Elisa Russ didn’t grow up on a farm in Northeast Iowa, but that didn’t stop her from reaching the top of the Iowa FFA association. In fact, it really just took a willingness to learn.
“Despite not growing up on a farm, I still feel like I have a good understanding of agriculture, because of my willingness to learn. I soaked up all I could from my ag classes in high school, am continuing to do so as a student at Iowa State, and am always tuned in to conversations I am able to have with industry leaders and professionals because of the position that I’m in,” said Russ, State President, Iowa FFA Association.
It may surprise some that the top producing corn and soybean state in the nation does not have a current farm-raised FFA president, but Russ is far from the minority. In fact, more than 65 percent of Iowa FFA members do not come from a farm.
“Even with no production background, those students are just as passionate and ready to join the industry as the students that come from a fifth-generation farm,” Russ said.
For Russ, that passion came from her parents — her biggest supporters who are both teachers at New Hampton High School where she graduated. Russ also got the opportunity to see her two older brothers and sister go through FFA and even attended quite a few conventions herself before middle school.
“Having that early exposure definitely helped, but for some reason, I was still hesitant to join as a freshman. Then my parents stepped in and honestly, I didn’t really have much of a choice,” Russ said. “My dad is one of the big reasons I got into agriculture as he’s been an ag teacher for around 30 years. Although it was a tough sell at first, once I saw all the opportunities in the industry, along with the advancements, and more importantly, the people that were in ag, I was hooked.”
Hooked, and with a determination to follow the motto, “if at first you don’t succeed, try, try again,” Russ began her path to state FFA presidency.
“The first time I ran, I actually didn’t get elected, and it was a tough decision to decide to run again, but ultimately, FFA has made me into who I am,” Russ said. “I know this sounds cliche, but it’s true. I had many people in this organization impact me while I was in high school, and I wanted to help other members have the same life changing experiences that I had in the blue jacket.”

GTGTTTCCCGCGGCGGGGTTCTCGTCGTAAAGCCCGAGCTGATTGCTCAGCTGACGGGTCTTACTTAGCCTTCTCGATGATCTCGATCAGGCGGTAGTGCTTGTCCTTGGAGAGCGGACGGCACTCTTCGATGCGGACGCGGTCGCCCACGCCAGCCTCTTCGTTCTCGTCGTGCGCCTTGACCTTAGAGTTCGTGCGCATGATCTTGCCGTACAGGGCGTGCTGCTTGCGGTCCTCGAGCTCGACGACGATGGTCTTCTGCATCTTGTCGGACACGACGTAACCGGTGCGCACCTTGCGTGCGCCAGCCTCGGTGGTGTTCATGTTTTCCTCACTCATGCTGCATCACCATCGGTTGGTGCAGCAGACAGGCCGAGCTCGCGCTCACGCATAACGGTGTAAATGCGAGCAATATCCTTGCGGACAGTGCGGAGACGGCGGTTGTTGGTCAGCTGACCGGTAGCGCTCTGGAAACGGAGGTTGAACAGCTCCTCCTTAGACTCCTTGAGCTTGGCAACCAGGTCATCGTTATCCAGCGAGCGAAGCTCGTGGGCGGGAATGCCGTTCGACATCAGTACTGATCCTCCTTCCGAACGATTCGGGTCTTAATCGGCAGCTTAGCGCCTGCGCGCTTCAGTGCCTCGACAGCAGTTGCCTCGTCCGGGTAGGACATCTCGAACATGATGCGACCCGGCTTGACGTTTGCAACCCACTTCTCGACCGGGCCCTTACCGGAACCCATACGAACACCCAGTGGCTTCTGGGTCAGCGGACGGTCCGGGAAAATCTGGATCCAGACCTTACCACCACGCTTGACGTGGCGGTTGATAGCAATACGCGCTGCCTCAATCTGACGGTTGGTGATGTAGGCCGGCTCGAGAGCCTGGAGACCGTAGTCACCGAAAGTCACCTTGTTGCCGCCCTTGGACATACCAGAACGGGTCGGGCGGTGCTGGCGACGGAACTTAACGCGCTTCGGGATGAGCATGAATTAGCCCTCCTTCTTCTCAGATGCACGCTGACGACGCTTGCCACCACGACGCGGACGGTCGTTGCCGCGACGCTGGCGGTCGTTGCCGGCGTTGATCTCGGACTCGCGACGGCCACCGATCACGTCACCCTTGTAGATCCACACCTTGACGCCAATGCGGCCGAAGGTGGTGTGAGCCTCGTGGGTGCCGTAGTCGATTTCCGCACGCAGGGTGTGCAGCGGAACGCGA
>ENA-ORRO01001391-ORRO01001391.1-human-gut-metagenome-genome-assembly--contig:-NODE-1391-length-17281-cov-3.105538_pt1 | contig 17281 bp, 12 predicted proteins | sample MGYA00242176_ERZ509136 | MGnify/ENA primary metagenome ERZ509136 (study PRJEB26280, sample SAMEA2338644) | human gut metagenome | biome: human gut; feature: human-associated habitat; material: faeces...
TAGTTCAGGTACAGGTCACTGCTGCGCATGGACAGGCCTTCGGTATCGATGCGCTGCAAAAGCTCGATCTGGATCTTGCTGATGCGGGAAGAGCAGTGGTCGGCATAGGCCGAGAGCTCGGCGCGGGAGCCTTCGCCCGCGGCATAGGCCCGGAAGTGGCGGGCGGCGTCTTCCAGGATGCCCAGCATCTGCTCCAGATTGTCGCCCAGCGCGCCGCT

Her year as state president has been one of great growth and Russ said she has taken a lot from the program that will help carry her through life. One of the biggest – how to tailor one’s leadership style to those they are working with.
“I serve on a team with eight other individuals that are each very unique in their own way. Learning how to best work with each one so that they could be set up for success in the best way possible and learning how to adjust my style has been very beneficial,” Russ said.
Russ has also learned to never underestimate a high school student.
“Our FFA members are so passionate and driven to make a difference and do something amazing, that it is truly inspiring to see what they accomplish,” Russ said. “Whether it’s the straight A student or the one that works two jobs after school, students are truly amazing if we take the time to see it.”
Before Russ gives up her seat in April, she has some advice for the next round of state presidents:
- Pour yourself into your work. Serving at this capacity is unlike anything else, and one truly won’t get everything out of it they should unless they are 100 percent invested in what they are doing.
- Don’t be afraid to do things differently or start a new tradition.
- Realize not everything is going to go perfect and there’s going to be some definite hiccups, but use them as learning experiences!
- Be sure to take care of yourself as well. We can only give to others when we ourselves are full.
- Ultimately, serve selflessly and give it your all, and you won’t’ have any regrets.
Finally, Russ would encourage those students who don’t have a production background to join FFA because there is a place for them.
“Whether they like community service, leadership opportunities, or chances to compete, there’s a place for them in FFA,” Russ said. “And in the process of finding their place, they’ll learn about the industry that feeds, fuels, and clothes a growing world and see that they have the ability to not only be a part of it, but to leave an impact as well.”
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